You have to hand it to Dominic Dromgoole, the Artistic Director of Shakespeare’s Globe: he’s not afraid of a challenge. Looking to beat the 2012 Globe to Globe Festival project, his latest scheme is to take Hamlet on World Tour, and when he says World, he means all of it. “I think having a lunatic idea is a very good thing, it’s a great way to keep everybody focused and dazzled and delighted by the ambition and energy of the company,” he said. “If we’re going to do every country in the world it has to be every country, we’re not going to leave anyone out.”
This means 205 countries in two years, beginning on 23 April 2014, 450 years since Shakespeare’s birth and ending on 23 April 2016, 400 years since his death. Hopefully the company won’t often find themselves asking “What country, friend, is this?”, though as the schedule works out at two a week they could hardly be blamed for getting confused.
I thought the 2012 Globe to Globe sounded more than “slightly mad” when first announced, with 37 Shakespeare plays in 37 different languages staged in London by companies from around the world over a period of just a few weeks. The project included Troilus and Cressida in Maori and Coriolanus in Japanese, among many others.
Globe to Globe Hamlet will be playing a tried and tested two and a half hour version of the play which they’ve already taken on tour around Britain, Europe and the United States. Twelve actors will play in rotation, eight at a time to give everyone some time off and to allow for unforeseen events. Touring has always been hard work. Dromgoole states that “the spirit of touring…was always central to Shakespeare’s work”, but it may be worth remembering that the players in Hamlet are forced to travel not because they want to, but because the fashion for boys’ companies has forced them to find new audiences.
They’ll travel by automobile, boat, train and plane, and will perform in town squares, on beaches and in jungle clearings as well as the odd theatre. Will they go to places mentioned in Hamlet: Vienna in Austria, Paris in France, and in Italy, the Capitol in Rome, as well as the already-confirmed final performance at Elsinore Castle on 23 April 2016?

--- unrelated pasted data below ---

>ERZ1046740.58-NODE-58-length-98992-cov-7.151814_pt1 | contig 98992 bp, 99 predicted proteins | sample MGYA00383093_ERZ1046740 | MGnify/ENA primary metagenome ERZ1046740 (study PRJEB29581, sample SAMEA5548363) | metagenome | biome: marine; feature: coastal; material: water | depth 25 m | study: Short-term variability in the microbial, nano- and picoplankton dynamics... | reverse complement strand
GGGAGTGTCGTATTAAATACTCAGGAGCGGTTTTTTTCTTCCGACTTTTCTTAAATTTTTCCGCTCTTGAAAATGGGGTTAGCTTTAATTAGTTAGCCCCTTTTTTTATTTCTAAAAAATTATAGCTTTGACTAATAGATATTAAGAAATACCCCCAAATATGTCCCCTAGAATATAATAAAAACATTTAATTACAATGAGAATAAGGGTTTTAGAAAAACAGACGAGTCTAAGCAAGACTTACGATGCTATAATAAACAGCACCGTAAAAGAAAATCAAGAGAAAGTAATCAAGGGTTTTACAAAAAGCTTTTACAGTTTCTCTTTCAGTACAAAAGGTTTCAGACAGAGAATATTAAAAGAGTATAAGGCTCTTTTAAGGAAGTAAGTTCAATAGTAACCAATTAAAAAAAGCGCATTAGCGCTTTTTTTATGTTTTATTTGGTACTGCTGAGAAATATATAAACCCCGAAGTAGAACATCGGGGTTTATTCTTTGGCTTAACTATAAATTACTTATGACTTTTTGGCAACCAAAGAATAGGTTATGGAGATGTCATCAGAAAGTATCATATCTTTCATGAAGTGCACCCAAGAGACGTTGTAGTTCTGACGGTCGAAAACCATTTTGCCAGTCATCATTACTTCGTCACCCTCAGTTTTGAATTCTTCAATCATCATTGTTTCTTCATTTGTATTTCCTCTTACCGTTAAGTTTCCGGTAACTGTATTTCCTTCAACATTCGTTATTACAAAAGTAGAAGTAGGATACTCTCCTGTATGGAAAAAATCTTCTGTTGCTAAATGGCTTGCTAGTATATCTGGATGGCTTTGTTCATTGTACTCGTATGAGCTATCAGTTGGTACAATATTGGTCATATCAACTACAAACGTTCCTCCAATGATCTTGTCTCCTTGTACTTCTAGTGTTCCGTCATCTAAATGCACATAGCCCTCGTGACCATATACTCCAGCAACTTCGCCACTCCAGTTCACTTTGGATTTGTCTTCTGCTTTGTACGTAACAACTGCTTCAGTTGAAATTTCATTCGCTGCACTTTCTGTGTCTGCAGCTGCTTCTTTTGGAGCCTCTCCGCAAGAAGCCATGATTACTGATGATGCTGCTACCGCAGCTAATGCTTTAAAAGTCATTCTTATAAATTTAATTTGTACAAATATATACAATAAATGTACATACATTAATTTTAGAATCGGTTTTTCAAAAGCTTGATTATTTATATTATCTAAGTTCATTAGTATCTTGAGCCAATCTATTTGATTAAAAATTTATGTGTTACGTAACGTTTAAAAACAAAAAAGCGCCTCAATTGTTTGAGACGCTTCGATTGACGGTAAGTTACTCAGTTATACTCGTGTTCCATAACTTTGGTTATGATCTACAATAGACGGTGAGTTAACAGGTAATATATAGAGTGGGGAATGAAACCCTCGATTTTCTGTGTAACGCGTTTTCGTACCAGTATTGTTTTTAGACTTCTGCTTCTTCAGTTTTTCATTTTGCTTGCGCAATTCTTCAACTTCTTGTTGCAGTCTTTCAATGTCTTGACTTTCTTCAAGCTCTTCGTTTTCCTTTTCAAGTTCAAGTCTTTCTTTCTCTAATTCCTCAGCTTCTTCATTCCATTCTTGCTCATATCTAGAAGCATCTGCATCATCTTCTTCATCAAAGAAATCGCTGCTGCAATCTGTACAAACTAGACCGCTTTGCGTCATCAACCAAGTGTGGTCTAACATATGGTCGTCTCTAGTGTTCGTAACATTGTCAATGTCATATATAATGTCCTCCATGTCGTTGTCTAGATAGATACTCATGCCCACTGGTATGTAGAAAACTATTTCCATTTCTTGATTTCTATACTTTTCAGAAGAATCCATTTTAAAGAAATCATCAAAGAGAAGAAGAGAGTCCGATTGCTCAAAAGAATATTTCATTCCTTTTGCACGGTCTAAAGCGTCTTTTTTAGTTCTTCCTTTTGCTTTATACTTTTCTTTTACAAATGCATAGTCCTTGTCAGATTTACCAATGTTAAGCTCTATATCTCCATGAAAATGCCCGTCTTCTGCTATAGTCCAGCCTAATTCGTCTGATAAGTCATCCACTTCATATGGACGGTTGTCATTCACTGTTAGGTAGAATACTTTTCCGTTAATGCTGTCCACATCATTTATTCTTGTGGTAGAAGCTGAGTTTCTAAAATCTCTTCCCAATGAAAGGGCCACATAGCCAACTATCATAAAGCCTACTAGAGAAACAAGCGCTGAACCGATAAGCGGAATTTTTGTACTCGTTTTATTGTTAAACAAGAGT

The logistics make my head spin, and I’m hoping they have a crack team of administrators/fixers to help sort out not just the transport and fundraising but also the diplomatic issues for countries like North Korea. Antarctica will be a challenge for other reasons, but the line “‘Tis bitter cold, and I am sick at heart”, will certainly strike a chord with the audience (will this consist of the Antarctic survey team, or a few million penguins, I wonder?).
I’m also intrigued to think how this marathon will be recorded. The Globe to Globe Festival productions were part of the 2012 Year of Shakespeare, and the Year of Shakespeare website was created to collect together basic information about the productions and reviews of them. Earlier this year a book was published that put this material into printed form.
This new project has the potential to be yet more influential, and to find more new ways of recording performance. The play will be captioned for non English-speaking countries, and some of the countries have never see staged Shakespeare at all before. Being able to access people’s reactions by recording members of the audience on the spot, but also allowing them to post their own impressions, could be terrific. Hopefully photographs will be taken of each venue, cast and crew will be writing a blog as they go, and there will be efforts to capture local responses in each place whatever the medium: TV, radio, newspapers. It’s a project that could really show off the potential of the internet to connect people from around the world through Shakespeare. If you’re interested in seeing how the project develops a Twitter feed @WorldHamlet has already been set up.
While Shakespeare’s Globe has embraced the idea of transmitting performances to audiences via the cinema and DVD, nothing beats the experience of live performance. Those involved will need stamina, good health and a robust sense of humour as well as acting ability, and taking part is sure to be a life-changing experience. Hopefully it will also have a long-term effect in the far-flung places visited by the tour. All the world’s a stage indeed.